Cetona would feature in any list of the most beautiful places in Italy, but it is not because of this that Guido Ceronetti, a brilliant, iconoclastic artist, chose to live here. Piedmontese by birth, he adopted Cetona as his home on account of a sort of spiritual affinity with the sobering, mystical landscape. Every morning he could be seen stopping in Piazza Garibaldi, a stone’s throw from his home in the historic centre, to buy the morning papers. A figure of exile, black beret on his head, he was a shy man who lived an almost hermetic life; Cetona, which elected him as an honorary citizen, suited his character.
One of the activities dearest to Ceronetti was marionette theatre, which he initially pursued on a domestic scale and then went on to become the ‘Teatro dei Sensibili’. His birthday, a year before his death, was marked by a performance called “Ninety Years of Solitude”, put on in Cetona. Many of the town’s young came to theatre and then to wider culture through Ceronetti and his initiatives.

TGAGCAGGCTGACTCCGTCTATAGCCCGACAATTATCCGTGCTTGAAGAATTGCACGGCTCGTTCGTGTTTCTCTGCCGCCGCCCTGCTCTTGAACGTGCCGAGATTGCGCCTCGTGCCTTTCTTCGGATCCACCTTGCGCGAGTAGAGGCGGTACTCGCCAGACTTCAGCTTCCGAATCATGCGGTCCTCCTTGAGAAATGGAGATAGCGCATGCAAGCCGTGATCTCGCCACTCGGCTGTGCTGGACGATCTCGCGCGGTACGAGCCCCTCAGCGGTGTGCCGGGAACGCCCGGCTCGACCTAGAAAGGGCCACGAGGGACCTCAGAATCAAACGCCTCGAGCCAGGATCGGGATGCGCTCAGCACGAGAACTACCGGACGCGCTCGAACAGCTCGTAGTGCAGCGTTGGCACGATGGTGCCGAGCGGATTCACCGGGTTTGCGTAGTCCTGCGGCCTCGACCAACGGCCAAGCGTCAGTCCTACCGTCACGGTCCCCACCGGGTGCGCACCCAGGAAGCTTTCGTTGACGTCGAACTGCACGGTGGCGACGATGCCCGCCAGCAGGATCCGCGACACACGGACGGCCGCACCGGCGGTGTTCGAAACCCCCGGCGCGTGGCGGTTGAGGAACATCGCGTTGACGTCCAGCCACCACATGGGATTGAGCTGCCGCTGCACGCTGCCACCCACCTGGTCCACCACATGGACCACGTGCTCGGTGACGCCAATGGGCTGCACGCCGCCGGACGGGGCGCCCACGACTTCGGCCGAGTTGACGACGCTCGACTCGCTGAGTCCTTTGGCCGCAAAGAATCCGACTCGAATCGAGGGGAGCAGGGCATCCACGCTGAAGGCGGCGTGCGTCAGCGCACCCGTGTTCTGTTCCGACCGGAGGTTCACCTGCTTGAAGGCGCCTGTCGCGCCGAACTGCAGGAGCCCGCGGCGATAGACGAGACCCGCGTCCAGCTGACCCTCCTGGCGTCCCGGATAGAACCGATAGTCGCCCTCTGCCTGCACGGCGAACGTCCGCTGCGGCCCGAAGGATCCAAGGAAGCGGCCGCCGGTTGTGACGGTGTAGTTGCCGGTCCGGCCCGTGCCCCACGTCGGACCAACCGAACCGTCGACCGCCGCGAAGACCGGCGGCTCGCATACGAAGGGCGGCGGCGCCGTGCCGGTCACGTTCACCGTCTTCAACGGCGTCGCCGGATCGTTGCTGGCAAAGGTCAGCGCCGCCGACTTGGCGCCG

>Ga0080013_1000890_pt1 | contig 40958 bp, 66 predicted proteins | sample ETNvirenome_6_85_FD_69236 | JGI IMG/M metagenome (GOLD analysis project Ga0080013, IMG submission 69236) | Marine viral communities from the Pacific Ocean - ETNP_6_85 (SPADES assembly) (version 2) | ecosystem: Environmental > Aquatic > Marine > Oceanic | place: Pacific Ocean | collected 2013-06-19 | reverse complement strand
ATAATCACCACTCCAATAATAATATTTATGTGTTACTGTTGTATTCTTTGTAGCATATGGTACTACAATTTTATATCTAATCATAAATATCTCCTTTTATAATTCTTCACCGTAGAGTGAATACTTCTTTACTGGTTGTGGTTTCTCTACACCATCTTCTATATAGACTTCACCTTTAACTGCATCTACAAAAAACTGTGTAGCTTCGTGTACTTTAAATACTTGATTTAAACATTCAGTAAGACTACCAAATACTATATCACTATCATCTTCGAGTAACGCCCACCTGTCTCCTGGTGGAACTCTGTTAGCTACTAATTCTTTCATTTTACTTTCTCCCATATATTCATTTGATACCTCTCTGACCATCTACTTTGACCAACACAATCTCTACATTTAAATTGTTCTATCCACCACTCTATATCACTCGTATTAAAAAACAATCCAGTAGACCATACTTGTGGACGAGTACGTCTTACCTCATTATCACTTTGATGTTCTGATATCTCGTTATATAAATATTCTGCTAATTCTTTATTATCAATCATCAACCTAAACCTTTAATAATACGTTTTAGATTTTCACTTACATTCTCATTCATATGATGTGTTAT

Who doesn’t remember Dino Risi’s film Il Sorpasso, and Vittorio Gassman’s stroll down the Aurelia with a shy Jean Louis Trintignant? It’s one of the films dearest to the people of Cetona, where it’s often projected alongside other unforgettable Italian comedies like Una Giornata Particolare and Brutti, Sporchi e Cattivi. With a slight air of nostalgia, the cinematic evenings pay tribute to the screenwriter Ruggero Maccari who, born to a Cetonese father, never lost his attachment to his original hometown, always returning in the summer to see old family and friends. In the earlier years he would stay in a guesthouse, but later built a place of his own, where he continued to work even when on holiday, along with directors and screenwriting colleagues. Finding film stars bestriding its streets, 1970s Cetona earned the nickname of “the little Hollywood”.
Drawing such inspiration from music that he appeared to picture himself living among musicians themselves, one of Cetona’s most famous sons, Lionello Balestieri, merits his title of ‘painter in music’. His works capture a number of musical geniuses, from Chopin to Beethoven, whose image cemented the artist’s celebrity by winning the gold medal at the Universal Exhibition in Paris in 1900. His own profile appears in this painting, gazing into nothing.
Despite spending a good part of his life in France, his birthtown remembers him in permanent form: with a dedicated display room of paintings and biographical accoutrements, Palazzo Minutelli opens a door on the atmosphere and cultural environment in which the painter painted.